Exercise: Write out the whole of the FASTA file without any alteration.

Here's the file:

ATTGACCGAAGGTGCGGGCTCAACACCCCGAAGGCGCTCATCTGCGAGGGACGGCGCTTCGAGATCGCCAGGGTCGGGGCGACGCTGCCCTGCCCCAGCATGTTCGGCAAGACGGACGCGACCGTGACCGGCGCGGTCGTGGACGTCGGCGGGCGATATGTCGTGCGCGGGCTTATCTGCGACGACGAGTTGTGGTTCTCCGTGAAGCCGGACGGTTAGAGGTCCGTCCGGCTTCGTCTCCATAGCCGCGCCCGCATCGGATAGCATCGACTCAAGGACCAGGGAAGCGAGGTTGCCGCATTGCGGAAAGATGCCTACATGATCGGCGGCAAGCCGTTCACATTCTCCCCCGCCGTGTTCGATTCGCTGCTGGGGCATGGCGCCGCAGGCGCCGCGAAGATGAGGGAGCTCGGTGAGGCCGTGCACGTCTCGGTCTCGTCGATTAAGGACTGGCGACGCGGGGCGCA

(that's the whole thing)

ATTGACCGAAGGTGCGGGCTCAACACCCCGAAGGCGCTCATCTGCGAGGGACGGCGCTTCGAGATCGCCAGGGTCGGGGCGACGCTGCCCTGCCCCAGCATGTTCGGCAAGACGGACGCGACCGTGACCGGCGCGGTCGTGGACGTCGGCGGGCGATATGTCGTGCGCGGGCTTATCTGCGACGACGAGTTGTGGTTCTCCGTGAAGCCGGACGGTTAGAGGTCCGTCCGGCTTCGTCTCCATAGCCGCGCCCGCATCGGATAGCATCGACTCAAGGACCAGGGAAGCGAGGTTGCCGCATTGCGGAAAGATGCCTACATGATCGGCGGCAAGCCGTTCACATTCTCCCCCGCCGTGTTCGATTCGCTGCTGGGGCATGGCGCCGCAGGCGCCGCGAAGATGAGGGAGCTCGGTGAGGCCGTGCACGTCTCGGTCTCGTCGATTAAGGACTGGCGACGCGGGGCGCA